Changes have occurred in the region’s climate from the 1980s, becoming drier and warmer and scientists believe that this might be the reason behind the reduction in the production of rainforest fruits. During the course of the study, the mean temperature has increased by nearly 1 °C.

In Lopé National Park, certain tree species depend on a dip in temperature to promote flowering but warmer temperatures may indicate that this crucial cue to producing fruit is being overlooked.

The massive collapse in fruiting among more than 70 tree species studied at Lopé National Park, Gabon may be due to species missing the environmental cue to bear fruit, because of increased temperatures and less rainfall. Less fruit in the ecosystem will have huge impacts on forest dynamics such as seed dispersal, plant reproduction and food availability for wildlife such as forest elephants, chimpanzees, and gorillas.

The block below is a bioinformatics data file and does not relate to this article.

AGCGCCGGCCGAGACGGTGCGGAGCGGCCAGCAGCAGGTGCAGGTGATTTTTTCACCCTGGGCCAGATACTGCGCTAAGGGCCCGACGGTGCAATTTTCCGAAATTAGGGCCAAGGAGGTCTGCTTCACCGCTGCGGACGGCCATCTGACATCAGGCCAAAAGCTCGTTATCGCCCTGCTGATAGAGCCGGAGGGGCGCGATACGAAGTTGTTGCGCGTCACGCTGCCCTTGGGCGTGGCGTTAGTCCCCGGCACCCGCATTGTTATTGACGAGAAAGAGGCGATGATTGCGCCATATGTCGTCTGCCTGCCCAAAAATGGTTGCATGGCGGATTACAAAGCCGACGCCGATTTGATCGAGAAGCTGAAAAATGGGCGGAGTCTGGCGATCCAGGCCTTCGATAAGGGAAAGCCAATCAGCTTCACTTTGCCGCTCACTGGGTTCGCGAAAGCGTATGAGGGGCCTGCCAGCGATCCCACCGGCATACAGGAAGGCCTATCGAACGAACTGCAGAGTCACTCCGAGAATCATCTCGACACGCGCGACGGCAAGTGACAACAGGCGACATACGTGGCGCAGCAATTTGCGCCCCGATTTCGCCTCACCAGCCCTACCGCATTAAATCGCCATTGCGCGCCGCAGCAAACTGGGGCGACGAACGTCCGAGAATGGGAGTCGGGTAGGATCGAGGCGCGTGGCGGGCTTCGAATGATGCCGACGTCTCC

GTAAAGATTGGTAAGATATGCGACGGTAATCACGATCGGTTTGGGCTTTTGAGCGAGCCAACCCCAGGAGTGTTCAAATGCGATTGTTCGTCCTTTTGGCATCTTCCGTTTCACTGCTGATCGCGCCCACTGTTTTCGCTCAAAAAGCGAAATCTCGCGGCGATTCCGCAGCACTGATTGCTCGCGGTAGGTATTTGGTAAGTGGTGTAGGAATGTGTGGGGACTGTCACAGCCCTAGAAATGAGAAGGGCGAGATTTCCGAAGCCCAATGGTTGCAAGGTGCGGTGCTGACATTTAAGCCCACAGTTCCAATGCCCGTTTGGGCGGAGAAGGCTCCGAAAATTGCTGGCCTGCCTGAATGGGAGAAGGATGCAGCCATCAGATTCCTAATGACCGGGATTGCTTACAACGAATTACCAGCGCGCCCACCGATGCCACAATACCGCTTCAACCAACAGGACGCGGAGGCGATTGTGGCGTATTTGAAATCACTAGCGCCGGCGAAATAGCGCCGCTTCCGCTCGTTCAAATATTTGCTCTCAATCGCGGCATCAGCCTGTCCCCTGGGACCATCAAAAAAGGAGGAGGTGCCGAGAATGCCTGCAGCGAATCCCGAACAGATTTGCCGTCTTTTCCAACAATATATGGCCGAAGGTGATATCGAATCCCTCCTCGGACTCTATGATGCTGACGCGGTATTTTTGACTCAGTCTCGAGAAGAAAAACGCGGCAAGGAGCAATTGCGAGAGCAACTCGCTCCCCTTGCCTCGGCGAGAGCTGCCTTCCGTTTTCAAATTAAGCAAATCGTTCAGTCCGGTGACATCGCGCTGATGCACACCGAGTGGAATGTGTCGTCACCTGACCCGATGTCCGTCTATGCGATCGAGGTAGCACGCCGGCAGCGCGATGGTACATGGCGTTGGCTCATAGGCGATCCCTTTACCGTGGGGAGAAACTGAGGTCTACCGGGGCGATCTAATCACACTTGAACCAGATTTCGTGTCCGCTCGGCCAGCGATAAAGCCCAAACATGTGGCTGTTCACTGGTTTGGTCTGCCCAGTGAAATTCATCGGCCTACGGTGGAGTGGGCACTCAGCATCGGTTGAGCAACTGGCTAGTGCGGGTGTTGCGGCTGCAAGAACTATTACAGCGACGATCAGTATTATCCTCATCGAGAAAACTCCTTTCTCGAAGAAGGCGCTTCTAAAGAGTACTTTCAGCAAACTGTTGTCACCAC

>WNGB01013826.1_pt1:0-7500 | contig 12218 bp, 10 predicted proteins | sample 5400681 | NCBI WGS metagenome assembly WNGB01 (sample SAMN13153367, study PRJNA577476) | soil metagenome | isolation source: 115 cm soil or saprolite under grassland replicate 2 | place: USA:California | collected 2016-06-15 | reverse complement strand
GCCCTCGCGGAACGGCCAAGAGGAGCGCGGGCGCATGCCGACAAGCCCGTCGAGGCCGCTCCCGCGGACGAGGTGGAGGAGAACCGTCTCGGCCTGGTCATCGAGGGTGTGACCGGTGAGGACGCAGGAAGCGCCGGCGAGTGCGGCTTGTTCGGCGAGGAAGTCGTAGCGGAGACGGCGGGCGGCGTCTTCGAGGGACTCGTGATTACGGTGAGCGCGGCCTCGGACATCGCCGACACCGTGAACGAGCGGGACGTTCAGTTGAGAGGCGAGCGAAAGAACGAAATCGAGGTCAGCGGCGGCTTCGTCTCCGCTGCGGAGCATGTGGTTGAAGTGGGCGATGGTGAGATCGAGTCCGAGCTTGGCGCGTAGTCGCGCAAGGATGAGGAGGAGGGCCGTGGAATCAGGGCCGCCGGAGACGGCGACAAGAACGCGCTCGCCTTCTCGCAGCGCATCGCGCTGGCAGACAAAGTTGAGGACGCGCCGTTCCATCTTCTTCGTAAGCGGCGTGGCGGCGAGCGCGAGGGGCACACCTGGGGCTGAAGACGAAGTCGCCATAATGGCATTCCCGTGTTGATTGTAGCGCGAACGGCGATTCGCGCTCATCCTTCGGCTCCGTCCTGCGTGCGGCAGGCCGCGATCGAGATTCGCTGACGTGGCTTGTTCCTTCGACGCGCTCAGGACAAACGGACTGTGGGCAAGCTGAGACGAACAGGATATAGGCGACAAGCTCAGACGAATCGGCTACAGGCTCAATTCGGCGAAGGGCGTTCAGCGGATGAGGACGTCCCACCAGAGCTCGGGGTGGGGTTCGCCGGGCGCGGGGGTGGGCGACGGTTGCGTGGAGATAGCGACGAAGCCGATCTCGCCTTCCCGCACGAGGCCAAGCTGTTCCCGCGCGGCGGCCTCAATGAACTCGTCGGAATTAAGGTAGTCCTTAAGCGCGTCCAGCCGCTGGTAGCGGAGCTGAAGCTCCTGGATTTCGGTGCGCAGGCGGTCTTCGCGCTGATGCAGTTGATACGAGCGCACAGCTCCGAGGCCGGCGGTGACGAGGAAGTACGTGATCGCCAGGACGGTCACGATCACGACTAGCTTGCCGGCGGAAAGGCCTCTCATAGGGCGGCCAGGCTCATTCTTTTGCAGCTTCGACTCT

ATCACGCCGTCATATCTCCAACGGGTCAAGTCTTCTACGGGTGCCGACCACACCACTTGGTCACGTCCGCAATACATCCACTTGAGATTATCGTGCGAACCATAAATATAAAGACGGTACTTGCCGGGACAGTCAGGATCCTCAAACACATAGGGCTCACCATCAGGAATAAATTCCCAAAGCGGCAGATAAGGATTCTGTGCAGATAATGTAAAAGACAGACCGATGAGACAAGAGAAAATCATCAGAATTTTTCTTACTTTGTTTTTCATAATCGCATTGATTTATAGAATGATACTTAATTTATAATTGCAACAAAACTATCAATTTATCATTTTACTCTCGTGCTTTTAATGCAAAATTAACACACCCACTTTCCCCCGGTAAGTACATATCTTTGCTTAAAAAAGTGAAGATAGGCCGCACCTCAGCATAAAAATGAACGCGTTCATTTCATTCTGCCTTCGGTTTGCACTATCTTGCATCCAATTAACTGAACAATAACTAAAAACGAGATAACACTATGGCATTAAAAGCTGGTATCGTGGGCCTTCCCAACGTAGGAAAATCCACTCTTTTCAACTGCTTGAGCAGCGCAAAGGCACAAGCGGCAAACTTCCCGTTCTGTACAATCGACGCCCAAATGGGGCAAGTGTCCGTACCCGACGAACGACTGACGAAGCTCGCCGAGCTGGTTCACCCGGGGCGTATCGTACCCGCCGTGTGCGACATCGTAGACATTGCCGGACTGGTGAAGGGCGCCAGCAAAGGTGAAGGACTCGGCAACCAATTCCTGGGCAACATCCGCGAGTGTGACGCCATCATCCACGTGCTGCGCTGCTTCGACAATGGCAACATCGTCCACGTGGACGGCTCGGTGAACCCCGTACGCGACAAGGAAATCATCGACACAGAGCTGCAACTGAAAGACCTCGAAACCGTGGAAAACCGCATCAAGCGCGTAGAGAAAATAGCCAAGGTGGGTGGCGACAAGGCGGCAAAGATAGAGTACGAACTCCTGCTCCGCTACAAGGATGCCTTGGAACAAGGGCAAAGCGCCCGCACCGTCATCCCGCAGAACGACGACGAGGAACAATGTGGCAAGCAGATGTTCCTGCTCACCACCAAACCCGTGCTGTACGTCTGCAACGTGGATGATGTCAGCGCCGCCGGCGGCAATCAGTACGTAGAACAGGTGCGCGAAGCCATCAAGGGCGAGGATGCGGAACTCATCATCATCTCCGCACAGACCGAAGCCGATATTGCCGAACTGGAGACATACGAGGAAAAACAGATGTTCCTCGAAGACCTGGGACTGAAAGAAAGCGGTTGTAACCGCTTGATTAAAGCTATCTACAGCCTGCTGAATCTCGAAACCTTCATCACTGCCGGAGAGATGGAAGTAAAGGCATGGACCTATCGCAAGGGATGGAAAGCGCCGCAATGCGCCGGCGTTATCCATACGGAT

Dr Emma Bush, Faculty of Natural Sciences, University of Stirling

The University of Stirling is an innovator in tropical ecology research and had founded the world’s leading Station d’Etudes des Gorilles et Chimpanzes (SEGC-The Gorilla and Chimpanzee Research Station) with the Centre Internationale de Recherches Médicales de Franceville (CIRMF, The International Medical Research Centre in Franceville) in Lopé National Park, central Gabon, in 1983.

This 37-year, ongoing partnership between the Government of Gabon and the University of Stirling has produced an exclusive data set that enables scientists to track how the wildlife of the Congo Basin and rainforests are responding to climate change.